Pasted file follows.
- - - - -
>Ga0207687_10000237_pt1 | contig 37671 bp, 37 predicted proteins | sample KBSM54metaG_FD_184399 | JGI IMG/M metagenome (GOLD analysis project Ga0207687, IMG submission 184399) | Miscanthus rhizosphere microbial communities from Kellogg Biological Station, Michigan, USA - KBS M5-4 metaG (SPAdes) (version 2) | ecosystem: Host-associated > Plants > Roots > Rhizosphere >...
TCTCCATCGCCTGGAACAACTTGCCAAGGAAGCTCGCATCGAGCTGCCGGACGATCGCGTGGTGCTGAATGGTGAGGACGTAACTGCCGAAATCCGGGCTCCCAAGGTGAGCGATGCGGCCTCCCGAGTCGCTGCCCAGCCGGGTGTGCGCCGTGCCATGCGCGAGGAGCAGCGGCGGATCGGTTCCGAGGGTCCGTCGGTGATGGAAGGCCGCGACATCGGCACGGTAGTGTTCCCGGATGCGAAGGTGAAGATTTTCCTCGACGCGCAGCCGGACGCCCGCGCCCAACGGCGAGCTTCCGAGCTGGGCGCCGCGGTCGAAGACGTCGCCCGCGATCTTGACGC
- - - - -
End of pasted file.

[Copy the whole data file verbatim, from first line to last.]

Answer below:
>Ga0207687_10000237_pt1 | contig 37671 bp, 37 predicted proteins | sample KBSM54metaG_FD_184399 | JGI IMG/M metagenome (GOLD analysis project Ga0207687, IMG submission 184399) | Miscanthus rhizosphere microbial communities from Kellogg Biological Station, Michigan, USA - KBS M5-4 metaG (SPAdes) (version 2) | ecosystem: Host-associated > Plants > Roots > Rhizosphere >...
TCTCCATCGCCTGGAACAACTTGCCAAGGAAGCTCGCATCGAGCTGCCGGACGATCGCGTGGTGCTGAATGGTGAGGACGTAACTGCCGAAATCCGGGCTCCCAAGGTGAGCGATGCGGCCTCCCGAGTCGCTGCCCAGCCGGGTGTGCGCCGTGCCATGCGCGAGGAGCAGCGGCGGATCGGTTCCGAGGGTCCGTCGGTGATGGAAGGCCGCGACATCGGCACGGTAGTGTTCCCGGATGCGAAGGTGAAGATTTTCCTCGACGCGCAGCCGGACGCCCGCGCCCAACGGCGAGCTTCCGAGCTGGGCGCCGCGGTCGAAGACGTCGCCCGCGATCTTGACGC